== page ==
Dr. Kym Selden

When your child isn’t feeling well and your pediatrician’s office has closed, you’re left with a decision: Can this wait until the morning, or does my child need to be seen right away?

Dr. Kym Selden, a pediatrician with Novant Health Pediatrics Concord says the answer isn’t always clear-cut. However, there are some general tips to help you make your decision.

Novant Health GoHealth Urgent Care

Fortunately, most cases don’t warrant a trip to the emergency room. “If your child is not experiencing severe or life-threatening symptoms, an urgent care is likely your best option,” Selden said. “A good rule of thumb is that if it’s something you’d take your child to their pediatrician for during normal daytime hours, and you can’t wait until the next day, a pediatric urgent care is the appropriate place to seek care.”

Novant Health GoHealth Urgent Care centers offer a cost-saving alternative to the emergency room for injuries and illnesses that do not require 911. Novant Health has two pediatric after hours clinics: Novant Health Pediatrics After Hours Care – Carmel in Charlotte and Novant Health Forsyth Pediatrics After Hours in Kernersville.

“During sick visits, I give parents red flags to look for so they know what to do if ‘X’, ‘Y’, or ‘Z’ happens later on,” Selden added. “It helps to have a road map if the child’s symptoms change or worsen.”

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Expanding access to convenient care

Novant Health is a partner of GoHealth Urgent Care, one of the country's largest and fastest growing urgent care companies. The urgent cares will be equipped to care for everyday illnesses and non-life-threatening injuries and include on-site laboratory and X-Ray services. Find one near you.

When the 'ER' is the right call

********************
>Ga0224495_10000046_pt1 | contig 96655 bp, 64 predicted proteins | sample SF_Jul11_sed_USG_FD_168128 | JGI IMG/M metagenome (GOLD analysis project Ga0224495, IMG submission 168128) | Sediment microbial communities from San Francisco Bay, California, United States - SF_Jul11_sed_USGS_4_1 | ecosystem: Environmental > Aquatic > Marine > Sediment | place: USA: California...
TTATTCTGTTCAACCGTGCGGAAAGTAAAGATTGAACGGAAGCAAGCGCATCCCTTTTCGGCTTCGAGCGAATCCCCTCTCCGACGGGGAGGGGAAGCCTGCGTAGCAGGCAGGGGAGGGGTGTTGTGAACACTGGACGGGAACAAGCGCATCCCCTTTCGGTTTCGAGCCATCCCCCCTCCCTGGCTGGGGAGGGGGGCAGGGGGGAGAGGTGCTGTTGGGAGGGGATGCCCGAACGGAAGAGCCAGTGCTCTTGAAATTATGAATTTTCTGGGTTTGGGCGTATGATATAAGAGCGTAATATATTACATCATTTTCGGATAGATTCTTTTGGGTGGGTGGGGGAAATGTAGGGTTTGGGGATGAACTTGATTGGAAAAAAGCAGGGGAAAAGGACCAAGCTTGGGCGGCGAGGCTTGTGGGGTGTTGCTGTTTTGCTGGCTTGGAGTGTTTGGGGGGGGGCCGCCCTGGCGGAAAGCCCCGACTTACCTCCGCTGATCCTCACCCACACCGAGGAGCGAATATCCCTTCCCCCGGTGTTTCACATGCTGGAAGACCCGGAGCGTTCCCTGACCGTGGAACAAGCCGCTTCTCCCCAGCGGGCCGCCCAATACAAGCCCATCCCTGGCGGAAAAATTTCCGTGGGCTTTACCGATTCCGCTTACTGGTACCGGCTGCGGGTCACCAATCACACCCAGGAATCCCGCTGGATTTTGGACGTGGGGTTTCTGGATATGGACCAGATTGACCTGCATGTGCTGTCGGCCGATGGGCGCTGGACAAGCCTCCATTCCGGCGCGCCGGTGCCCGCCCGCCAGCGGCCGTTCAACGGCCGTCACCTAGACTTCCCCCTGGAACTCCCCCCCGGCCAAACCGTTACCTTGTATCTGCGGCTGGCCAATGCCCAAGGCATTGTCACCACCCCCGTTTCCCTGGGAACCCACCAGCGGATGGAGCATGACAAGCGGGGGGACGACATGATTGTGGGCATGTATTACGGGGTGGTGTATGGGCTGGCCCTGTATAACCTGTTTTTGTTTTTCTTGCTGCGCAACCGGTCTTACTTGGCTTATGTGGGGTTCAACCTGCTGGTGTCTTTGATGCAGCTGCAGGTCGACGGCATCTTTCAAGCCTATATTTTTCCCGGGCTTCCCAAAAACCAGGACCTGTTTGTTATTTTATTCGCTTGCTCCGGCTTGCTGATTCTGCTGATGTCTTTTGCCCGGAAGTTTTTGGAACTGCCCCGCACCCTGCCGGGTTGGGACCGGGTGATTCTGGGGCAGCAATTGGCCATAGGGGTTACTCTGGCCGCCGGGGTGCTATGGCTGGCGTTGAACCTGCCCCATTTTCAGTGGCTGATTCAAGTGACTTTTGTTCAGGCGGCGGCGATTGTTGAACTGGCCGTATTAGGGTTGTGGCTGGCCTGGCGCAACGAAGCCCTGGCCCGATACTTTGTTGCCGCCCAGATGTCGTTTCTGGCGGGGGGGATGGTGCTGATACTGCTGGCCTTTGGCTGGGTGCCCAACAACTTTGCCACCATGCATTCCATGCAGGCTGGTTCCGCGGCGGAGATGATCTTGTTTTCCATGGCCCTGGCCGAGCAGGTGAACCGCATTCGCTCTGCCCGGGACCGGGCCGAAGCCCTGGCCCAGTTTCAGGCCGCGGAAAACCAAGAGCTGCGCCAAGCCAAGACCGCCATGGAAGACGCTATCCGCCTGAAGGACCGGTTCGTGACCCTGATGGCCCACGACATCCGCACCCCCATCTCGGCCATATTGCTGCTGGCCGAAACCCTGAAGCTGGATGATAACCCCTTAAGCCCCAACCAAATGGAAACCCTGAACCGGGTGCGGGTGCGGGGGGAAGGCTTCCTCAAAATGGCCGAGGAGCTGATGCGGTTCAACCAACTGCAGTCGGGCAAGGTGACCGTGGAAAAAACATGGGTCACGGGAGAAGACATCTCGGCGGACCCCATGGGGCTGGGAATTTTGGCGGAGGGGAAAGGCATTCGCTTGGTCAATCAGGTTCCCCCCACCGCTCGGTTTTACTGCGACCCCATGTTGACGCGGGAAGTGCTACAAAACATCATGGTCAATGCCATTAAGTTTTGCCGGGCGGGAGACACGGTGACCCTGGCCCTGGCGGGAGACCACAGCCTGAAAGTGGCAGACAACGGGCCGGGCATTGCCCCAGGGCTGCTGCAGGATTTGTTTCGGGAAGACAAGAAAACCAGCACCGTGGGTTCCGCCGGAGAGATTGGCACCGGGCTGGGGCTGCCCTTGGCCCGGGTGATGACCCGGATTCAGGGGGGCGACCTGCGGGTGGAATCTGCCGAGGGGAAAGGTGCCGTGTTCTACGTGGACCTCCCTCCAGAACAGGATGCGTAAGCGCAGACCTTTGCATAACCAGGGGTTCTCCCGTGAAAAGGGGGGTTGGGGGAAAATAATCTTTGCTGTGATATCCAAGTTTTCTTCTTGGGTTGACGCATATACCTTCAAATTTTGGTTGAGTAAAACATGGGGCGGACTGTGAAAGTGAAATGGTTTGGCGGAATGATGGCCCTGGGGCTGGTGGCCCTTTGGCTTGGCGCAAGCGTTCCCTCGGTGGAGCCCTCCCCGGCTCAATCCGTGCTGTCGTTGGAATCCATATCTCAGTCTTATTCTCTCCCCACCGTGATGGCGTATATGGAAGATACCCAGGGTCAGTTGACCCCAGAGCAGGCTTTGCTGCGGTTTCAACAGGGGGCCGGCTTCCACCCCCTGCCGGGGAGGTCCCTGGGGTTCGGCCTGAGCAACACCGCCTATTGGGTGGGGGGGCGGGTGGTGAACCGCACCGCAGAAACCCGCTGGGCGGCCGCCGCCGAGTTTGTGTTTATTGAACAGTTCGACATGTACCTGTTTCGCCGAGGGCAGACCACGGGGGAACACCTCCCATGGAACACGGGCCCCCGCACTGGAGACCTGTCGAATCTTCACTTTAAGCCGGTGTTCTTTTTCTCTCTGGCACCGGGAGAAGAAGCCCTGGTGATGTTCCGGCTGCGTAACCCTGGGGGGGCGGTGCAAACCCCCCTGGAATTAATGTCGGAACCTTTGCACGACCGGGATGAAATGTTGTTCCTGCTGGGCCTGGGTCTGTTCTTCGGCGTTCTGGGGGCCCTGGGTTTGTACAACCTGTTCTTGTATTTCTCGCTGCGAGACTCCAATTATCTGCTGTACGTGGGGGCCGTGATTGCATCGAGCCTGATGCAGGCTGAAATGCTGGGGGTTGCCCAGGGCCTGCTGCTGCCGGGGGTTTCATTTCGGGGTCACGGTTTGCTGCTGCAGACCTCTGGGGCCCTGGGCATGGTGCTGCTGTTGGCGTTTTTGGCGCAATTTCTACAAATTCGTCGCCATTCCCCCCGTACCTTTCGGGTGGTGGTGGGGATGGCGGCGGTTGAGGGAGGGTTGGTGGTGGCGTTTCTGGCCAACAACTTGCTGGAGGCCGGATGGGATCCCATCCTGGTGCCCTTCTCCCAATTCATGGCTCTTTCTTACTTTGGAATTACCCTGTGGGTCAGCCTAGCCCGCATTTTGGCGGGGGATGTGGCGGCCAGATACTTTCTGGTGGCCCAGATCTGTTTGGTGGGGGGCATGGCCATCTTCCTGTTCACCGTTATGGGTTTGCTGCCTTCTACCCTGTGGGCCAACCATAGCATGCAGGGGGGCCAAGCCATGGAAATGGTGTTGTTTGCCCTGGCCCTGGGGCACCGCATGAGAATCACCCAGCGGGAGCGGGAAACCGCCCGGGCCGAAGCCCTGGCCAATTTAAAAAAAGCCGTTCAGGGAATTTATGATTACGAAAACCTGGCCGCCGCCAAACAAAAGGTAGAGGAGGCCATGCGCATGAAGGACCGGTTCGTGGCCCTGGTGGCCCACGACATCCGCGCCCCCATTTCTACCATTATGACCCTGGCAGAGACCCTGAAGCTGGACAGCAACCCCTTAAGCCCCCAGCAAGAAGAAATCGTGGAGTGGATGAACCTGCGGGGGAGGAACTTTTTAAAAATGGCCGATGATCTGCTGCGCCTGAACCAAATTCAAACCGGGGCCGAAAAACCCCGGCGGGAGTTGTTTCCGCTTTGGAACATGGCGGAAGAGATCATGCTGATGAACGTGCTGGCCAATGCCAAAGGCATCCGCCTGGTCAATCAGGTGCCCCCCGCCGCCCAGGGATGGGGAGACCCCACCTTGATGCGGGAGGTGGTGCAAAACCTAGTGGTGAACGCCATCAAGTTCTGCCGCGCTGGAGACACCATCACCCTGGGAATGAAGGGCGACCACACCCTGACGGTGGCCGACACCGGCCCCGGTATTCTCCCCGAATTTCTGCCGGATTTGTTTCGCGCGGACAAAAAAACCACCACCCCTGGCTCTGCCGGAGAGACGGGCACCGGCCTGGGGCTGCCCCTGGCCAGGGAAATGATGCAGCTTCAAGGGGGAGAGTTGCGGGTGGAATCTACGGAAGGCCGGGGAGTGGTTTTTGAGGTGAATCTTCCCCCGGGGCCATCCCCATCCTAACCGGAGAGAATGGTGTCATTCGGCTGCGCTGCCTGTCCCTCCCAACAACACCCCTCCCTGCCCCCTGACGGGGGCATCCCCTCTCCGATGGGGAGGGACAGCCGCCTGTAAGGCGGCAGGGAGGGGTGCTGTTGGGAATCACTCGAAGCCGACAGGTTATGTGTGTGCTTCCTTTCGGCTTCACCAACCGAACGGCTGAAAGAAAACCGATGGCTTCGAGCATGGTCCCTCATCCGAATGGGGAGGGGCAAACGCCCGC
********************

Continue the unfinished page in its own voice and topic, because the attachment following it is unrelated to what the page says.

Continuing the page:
“If your child is not breathing, is in severe pain or is nonresponsive, call 911 right away,” Selden said.

There are other warning signs to watch for, Selden said, that would require emergency medical attention. These signs include one or more of the following:

  • Breathing that is labored or fast, or if the child has trouble breathing.
  • Severe or persistent vomiting, or vomiting blood (red or brown) or bile (green).
  • Bleeding that will not stop after 10 minutes of direct pressure.
  • Pain that is not relieved with over the counter pain medications.
  • Fainting, loss of consciousness or a seizure.
  • Confusion or vomiting after a head injury.
When it comes to fevers, the answer isn’t the same for everyone. A fever 100.4 degrees and above in an infant less than three months of age is considered an emergency, but it’s less of a concern for older babies and children. Anytime you are concerned that the fever could be part of a more serious illnesses (e.g., associated with headache, rash, significant coughing, sore throat, vomiting, etc.), you should seek medical care.

“Trust your gut,” Selden adds. “If you think your child needs to be seen immediately, don’t hesitate.”

The pediatric emergency department at Novant Health Hemby Children’s Hospital is staffed round-the-clock with board-certified pediatric emergency medicine physicians to care for the most serious illnesses and injuries.